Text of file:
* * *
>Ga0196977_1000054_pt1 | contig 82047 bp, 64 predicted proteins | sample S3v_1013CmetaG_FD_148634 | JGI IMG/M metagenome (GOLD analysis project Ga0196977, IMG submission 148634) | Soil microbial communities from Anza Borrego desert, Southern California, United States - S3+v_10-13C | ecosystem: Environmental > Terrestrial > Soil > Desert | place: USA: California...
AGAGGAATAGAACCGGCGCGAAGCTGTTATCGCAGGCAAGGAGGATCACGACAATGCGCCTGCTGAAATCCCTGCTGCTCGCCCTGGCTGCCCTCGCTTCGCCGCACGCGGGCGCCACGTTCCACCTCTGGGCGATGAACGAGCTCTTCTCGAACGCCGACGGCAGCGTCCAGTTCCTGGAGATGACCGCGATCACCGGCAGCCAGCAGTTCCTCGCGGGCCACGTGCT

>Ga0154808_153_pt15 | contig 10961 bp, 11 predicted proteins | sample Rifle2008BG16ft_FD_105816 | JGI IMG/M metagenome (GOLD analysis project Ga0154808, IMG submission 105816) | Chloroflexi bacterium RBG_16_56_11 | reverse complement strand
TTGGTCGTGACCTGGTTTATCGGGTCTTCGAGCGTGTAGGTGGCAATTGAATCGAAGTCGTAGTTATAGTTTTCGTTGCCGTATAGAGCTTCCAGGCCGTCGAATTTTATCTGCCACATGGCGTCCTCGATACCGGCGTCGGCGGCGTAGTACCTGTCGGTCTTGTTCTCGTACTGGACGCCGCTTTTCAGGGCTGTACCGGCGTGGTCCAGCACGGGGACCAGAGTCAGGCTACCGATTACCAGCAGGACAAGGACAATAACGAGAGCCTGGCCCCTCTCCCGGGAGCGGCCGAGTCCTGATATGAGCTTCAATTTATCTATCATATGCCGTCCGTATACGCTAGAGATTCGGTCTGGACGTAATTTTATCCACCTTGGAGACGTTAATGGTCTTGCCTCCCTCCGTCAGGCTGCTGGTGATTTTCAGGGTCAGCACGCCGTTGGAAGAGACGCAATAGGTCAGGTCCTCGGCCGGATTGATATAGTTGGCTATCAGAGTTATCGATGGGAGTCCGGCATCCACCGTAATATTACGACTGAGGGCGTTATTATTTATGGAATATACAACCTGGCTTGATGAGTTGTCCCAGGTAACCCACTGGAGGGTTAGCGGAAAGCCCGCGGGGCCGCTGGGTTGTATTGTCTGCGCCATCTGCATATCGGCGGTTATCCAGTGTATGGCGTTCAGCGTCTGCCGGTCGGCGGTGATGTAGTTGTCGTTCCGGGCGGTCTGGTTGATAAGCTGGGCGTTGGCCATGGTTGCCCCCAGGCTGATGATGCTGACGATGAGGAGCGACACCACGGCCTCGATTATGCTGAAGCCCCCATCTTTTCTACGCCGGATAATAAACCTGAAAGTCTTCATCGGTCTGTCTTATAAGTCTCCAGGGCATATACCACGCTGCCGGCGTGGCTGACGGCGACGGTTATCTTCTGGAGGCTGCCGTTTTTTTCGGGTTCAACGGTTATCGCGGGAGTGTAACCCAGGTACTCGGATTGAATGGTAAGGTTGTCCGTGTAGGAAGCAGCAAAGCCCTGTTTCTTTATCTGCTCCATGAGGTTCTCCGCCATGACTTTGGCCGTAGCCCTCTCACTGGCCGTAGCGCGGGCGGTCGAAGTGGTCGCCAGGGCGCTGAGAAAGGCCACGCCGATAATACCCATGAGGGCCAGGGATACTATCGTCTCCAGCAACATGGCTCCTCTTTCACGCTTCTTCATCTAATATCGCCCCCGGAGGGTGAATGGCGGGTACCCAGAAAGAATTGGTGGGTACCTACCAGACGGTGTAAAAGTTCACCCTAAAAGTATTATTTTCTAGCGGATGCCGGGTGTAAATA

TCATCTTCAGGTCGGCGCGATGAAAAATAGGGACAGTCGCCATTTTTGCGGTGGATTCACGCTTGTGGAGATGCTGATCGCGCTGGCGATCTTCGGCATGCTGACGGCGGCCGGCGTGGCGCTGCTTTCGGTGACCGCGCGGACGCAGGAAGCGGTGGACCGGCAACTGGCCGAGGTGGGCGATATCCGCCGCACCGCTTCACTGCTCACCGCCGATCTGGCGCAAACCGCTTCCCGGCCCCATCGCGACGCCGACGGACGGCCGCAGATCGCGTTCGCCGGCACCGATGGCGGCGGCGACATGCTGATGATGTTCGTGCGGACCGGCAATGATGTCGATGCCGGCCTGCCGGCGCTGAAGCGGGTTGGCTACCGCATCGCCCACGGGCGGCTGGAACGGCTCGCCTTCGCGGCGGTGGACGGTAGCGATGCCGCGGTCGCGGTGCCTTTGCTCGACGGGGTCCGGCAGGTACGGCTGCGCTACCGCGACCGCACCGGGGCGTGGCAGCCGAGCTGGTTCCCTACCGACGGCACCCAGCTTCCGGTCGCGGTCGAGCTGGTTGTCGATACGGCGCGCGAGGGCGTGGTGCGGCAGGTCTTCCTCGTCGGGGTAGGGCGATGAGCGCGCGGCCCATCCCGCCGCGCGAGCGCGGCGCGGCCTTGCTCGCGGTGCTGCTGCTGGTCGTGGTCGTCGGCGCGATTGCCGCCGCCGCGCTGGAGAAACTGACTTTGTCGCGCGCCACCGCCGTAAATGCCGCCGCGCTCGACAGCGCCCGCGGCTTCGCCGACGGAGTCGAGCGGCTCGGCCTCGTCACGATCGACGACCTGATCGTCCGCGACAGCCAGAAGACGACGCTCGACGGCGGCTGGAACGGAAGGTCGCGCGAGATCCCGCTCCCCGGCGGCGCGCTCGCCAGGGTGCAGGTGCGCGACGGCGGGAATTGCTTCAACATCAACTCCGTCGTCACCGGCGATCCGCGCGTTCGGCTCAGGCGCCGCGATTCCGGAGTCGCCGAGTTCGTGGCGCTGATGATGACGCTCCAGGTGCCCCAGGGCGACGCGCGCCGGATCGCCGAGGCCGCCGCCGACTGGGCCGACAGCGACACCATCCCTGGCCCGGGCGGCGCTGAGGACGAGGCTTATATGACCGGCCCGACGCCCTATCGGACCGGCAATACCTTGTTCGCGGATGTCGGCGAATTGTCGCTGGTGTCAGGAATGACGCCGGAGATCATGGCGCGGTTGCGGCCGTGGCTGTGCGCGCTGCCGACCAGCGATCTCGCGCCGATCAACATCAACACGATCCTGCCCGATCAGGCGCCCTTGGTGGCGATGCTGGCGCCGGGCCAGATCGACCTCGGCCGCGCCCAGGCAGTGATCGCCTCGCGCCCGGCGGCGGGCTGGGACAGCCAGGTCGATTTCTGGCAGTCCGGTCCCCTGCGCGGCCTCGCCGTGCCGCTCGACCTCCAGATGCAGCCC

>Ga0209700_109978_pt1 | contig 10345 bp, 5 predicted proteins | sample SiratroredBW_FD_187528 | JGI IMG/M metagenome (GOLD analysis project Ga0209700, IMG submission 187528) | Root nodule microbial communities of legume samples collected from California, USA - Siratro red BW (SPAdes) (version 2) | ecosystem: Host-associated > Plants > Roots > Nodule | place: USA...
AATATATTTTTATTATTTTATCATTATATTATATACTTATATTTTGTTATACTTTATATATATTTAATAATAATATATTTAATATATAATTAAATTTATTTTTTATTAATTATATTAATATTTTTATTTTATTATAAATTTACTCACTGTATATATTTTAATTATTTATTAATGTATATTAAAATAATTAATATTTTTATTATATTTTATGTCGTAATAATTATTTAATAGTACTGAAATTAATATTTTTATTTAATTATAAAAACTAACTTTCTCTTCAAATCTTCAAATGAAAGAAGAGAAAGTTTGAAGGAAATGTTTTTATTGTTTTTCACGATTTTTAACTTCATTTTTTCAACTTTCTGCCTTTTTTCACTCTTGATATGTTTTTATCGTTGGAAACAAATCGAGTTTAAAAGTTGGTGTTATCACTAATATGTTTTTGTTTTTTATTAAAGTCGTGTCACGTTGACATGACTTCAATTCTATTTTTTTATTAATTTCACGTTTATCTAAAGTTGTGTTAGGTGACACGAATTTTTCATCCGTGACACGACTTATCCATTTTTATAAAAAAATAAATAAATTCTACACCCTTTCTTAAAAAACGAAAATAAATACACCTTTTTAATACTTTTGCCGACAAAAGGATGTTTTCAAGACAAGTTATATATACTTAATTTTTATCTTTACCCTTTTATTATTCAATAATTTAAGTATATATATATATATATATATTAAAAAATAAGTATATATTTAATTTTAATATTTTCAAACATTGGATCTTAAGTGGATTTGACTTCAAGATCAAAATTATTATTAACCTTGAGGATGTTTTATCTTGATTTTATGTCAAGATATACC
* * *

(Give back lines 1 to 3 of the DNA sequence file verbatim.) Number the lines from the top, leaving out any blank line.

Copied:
>Ga0196977_1000054_pt1 | contig 82047 bp, 64 predicted proteins | sample S3v_1013CmetaG_FD_148634 | JGI IMG/M metagenome (GOLD analysis project Ga0196977, IMG submission 148634) | Soil microbial communities from Anza Borrego desert, Southern California, United States - S3+v_10-13C | ecosystem: Environmental > Terrestrial > Soil > Desert | place: USA: California...
AGAGGAATAGAACCGGCGCGAAGCTGTTATCGCAGGCAAGGAGGATCACGACAATGCGCCTGCTGAAATCCCTGCTGCTCGCCCTGGCTGCCCTCGCTTCGCCGCACGCGGGCGCCACGTTCCACCTCTGGGCGATGAACGAGCTCTTCTCGAACGCCGACGGCAGCGTCCAGTTCCTGGAGATGACCGCGATCACCGGCAGCCAGCAGTTCCTCGCGGGCCACGTGCT

>Ga0154808_153_pt15 | contig 10961 bp, 11 predicted proteins | sample Rifle2008BG16ft_FD_105816 | JGI IMG/M metagenome (GOLD analysis project Ga0154808, IMG submission 105816) | Chloroflexi bacterium RBG_16_56_11 | reverse complement strand